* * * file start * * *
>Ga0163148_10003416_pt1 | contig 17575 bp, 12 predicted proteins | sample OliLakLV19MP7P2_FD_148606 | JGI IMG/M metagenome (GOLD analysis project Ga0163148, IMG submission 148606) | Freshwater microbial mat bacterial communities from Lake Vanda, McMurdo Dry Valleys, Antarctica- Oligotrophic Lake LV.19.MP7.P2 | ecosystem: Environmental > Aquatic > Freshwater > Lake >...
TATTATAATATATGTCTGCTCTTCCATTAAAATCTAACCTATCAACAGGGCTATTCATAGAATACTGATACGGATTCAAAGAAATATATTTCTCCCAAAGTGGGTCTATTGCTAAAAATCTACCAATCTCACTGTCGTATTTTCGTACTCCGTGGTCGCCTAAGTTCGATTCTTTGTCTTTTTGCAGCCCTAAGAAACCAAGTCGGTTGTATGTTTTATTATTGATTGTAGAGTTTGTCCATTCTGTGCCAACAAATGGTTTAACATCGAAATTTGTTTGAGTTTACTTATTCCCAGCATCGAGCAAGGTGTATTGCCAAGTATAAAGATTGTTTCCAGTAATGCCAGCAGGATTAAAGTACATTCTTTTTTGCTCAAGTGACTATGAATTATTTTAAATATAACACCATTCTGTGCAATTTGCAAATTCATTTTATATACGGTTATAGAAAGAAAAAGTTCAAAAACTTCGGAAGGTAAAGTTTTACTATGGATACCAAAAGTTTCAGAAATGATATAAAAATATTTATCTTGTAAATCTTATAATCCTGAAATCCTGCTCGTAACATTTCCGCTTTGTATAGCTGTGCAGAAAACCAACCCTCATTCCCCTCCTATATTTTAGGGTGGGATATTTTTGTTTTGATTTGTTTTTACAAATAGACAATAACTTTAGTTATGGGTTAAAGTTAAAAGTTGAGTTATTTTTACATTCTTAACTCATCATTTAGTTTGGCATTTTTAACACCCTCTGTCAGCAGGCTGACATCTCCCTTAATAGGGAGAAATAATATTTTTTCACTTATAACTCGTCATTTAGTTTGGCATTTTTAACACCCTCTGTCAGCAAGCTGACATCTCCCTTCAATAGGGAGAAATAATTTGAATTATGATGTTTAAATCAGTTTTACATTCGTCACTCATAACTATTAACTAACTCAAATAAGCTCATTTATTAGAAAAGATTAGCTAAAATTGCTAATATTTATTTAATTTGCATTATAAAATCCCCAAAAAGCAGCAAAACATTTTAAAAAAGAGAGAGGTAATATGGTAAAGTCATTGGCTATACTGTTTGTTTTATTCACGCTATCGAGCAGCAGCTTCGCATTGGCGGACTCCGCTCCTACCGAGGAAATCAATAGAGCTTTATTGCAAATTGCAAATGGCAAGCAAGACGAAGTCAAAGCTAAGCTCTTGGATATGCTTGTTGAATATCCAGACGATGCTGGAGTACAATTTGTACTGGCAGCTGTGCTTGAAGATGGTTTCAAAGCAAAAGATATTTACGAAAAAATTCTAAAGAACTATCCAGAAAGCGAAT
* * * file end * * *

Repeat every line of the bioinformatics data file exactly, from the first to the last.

>Ga0163148_10003416_pt1 | contig 17575 bp, 12 predicted proteins | sample OliLakLV19MP7P2_FD_148606 | JGI IMG/M metagenome (GOLD analysis project Ga0163148, IMG submission 148606) | Freshwater microbial mat bacterial communities from Lake Vanda, McMurdo Dry Valleys, Antarctica- Oligotrophic Lake LV.19.MP7.P2 | ecosystem: Environmental > Aquatic > Freshwater > Lake >...
TATTATAATATATGTCTGCTCTTCCATTAAAATCTAACCTATCAACAGGGCTATTCATAGAATACTGATACGGATTCAAAGAAATATATTTCTCCCAAAGTGGGTCTATTGCTAAAAATCTACCAATCTCACTGTCGTATTTTCGTACTCCGTGGTCGCCTAAGTTCGATTCTTTGTCTTTTTGCAGCCCTAAGAAACCAAGTCGGTTGTATGTTTTATTATTGATTGTAGAGTTTGTCCATTCTGTGCCAACAAATGGTTTAACATCGAAATTTGTTTGAGTTTACTTATTCCCAGCATCGAGCAAGGTGTATTGCCAAGTATAAAGATTGTTTCCAGTAATGCCAGCAGGATTAAAGTACATTCTTTTTTGCTCAAGTGACTATGAATTATTTTAAATATAACACCATTCTGTGCAATTTGCAAATTCATTTTATATACGGTTATAGAAAGAAAAAGTTCAAAAACTTCGGAAGGTAAAGTTTTACTATGGATACCAAAAGTTTCAGAAATGATATAAAAATATTTATCTTGTAAATCTTATAATCCTGAAATCCTGCTCGTAACATTTCCGCTTTGTATAGCTGTGCAGAAAACCAACCCTCATTCCCCTCCTATATTTTAGGGTGGGATATTTTTGTTTTGATTTGTTTTTACAAATAGACAATAACTTTAGTTATGGGTTAAAGTTAAAAGTTGAGTTATTTTTACATTCTTAACTCATCATTTAGTTTGGCATTTTTAACACCCTCTGTCAGCAGGCTGACATCTCCCTTAATAGGGAGAAATAATATTTTTTCACTTATAACTCGTCATTTAGTTTGGCATTTTTAACACCCTCTGTCAGCAAGCTGACATCTCCCTTCAATAGGGAGAAATAATTTGAATTATGATGTTTAAATCAGTTTTACATTCGTCACTCATAACTATTAACTAACTCAAATAAGCTCATTTATTAGAAAAGATTAGCTAAAATTGCTAATATTTATTTAATTTGCATTATAAAATCCCCAAAAAGCAGCAAAACATTTTAAAAAAGAGAGAGGTAATATGGTAAAGTCATTGGCTATACTGTTTGTTTTATTCACGCTATCGAGCAGCAGCTTCGCATTGGCGGACTCCGCTCCTACCGAGGAAATCAATAGAGCTTTATTGCAAATTGCAAATGGCAAGCAAGACGAAGTCAAAGCTAAGCTCTTGGATATGCTTGTTGAATATCCAGACGATGCTGGAGTACAATTTGTACTGGCAGCTGTGCTTGAAGATGGTTTCAAAGCAAAAGATATTTACGAAAAAATTCTAAAGAACTATCCAGAAAGCGAAT